The pullup is one of the most challenging strength-training exercises to perform even though it only uses your body weight for resistance. This highly effective back strengthening move, like all strength exercises, requires the use of antagonist or opposing muscles to perform the flexing and extending motions of raising and lowering of your body.
Role of Antagonist Muscles
Most muscles in your body work in pairs with one being the agonist and the other being the antagonist. A particular muscle acts as the agonist in one action of an exercise and as the antagonist in the opposite action. When a muscle is the main target of an exercise and is required to flex to strengthen, it is called the agonist. The opposing muscle, which works to extend that muscle, is called the antagonist.
When performing a pullup, grasp the bar with an overhand wide grip. Exhale and slowly pull your body up until your chin is above the bar. Pause briefly, inhale and extend your arms and shoulders to return your body to the starting position. Since this is a particularly difficult exercise, you can start off by using an assisted pullup machine until you are able to fully lift your body weight in an unassisted pullup. The machine includes a lever you can kneel on that reduces the amount of body weight you are lifting during the pullup.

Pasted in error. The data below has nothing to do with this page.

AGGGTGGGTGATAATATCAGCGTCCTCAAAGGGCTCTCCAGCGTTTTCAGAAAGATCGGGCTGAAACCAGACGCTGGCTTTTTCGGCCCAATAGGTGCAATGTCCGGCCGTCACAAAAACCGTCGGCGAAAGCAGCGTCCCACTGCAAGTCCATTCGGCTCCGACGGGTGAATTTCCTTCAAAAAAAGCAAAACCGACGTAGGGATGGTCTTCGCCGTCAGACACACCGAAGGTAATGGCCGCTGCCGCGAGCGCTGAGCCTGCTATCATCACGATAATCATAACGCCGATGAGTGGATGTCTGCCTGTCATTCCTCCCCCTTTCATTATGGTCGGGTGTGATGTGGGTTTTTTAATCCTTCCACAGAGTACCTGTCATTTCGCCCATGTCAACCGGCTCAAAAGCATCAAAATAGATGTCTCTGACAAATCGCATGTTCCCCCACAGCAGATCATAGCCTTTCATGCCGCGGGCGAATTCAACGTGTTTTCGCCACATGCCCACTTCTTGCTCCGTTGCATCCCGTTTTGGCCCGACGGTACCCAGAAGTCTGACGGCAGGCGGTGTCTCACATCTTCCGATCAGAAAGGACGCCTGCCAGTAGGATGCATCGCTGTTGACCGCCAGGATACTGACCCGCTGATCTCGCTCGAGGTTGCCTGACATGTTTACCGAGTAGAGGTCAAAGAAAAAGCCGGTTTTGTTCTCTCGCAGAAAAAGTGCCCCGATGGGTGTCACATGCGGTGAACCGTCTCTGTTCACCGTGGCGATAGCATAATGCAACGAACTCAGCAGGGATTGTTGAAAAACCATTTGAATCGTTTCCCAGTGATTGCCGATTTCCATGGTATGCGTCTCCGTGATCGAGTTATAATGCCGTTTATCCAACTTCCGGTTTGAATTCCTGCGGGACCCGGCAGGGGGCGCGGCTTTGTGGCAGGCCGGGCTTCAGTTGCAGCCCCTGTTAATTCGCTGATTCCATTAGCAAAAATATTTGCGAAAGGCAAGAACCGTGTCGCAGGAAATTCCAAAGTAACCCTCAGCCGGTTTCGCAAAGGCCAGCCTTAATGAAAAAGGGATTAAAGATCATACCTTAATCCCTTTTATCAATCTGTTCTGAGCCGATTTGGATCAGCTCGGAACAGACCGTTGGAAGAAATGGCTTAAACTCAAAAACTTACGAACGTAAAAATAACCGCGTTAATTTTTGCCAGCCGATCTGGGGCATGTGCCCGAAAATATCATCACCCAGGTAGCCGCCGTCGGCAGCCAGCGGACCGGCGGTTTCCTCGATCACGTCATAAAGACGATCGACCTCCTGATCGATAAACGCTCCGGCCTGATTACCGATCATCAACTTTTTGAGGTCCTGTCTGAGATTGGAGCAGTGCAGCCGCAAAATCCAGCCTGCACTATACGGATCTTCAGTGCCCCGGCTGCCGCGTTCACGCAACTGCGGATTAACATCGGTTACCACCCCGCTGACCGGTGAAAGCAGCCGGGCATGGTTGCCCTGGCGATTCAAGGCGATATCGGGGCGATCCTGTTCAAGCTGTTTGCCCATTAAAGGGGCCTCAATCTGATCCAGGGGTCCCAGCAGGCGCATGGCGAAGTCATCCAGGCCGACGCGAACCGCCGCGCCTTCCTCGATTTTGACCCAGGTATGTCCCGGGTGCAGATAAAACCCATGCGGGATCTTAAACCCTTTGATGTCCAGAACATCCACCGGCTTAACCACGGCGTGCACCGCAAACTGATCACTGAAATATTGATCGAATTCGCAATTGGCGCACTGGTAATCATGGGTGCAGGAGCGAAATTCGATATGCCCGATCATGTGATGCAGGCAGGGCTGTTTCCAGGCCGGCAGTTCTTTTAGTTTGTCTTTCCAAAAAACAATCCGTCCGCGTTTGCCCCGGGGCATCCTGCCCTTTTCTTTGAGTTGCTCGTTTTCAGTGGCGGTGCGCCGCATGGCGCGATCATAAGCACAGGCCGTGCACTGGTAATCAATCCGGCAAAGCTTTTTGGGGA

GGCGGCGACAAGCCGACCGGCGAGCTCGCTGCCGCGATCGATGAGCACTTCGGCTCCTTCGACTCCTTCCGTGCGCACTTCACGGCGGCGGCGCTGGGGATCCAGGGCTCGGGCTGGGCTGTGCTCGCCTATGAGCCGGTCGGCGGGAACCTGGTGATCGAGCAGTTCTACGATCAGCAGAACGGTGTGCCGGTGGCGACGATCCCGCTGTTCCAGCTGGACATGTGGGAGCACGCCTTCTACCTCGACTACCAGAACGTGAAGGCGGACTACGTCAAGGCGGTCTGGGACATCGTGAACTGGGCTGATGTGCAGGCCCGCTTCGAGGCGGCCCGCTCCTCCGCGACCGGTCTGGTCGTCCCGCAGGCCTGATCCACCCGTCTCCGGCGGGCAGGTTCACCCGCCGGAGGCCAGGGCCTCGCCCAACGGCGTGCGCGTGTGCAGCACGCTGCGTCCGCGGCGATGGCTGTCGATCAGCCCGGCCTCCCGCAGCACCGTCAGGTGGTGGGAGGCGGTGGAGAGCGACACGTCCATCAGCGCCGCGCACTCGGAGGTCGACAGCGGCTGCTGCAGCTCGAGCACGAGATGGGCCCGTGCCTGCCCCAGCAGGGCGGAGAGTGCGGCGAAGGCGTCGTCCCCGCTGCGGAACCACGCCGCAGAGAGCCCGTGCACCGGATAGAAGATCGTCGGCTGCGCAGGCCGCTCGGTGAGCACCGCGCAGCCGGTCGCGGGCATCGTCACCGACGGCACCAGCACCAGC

Antagonist Muscles Targeted
Regardless of whether you are performing an assisted or unassisted pullup, the main muscle targeted and the agonist is the latissimus dorsi. This is the broadest muscle in your back and it is responsible for pulling you up during the exercise. The pectoral muscles found in your chest are the antagonist muscles responsible for lowering your body. Because you also have to bend your elbows during the pullup, the biceps also serve as an agonist muscle, with the triceps playing the role of antagonist.
The placement of your hands and arms during the pullup determines how your lats and assisting muscles are targeted. A neutral grip, where your palms face each other on parallel bars is the easiest pullup variation. This grip allows you to recruit more upper body muscles including your delts, biceps and pectorals to assist you with the movement. Holding the bar with an underhand grip is actually referred to as a chin up. This grip places more emphasis on the chest and biceps. Bringing your hands closer together in a narrow grip, whether overhand or underhand, places less emphasis on your shoulders and is useful for people with previous shoulder injuries whereas a wide grip places more strain on your shoulders and is actually the hardest variation.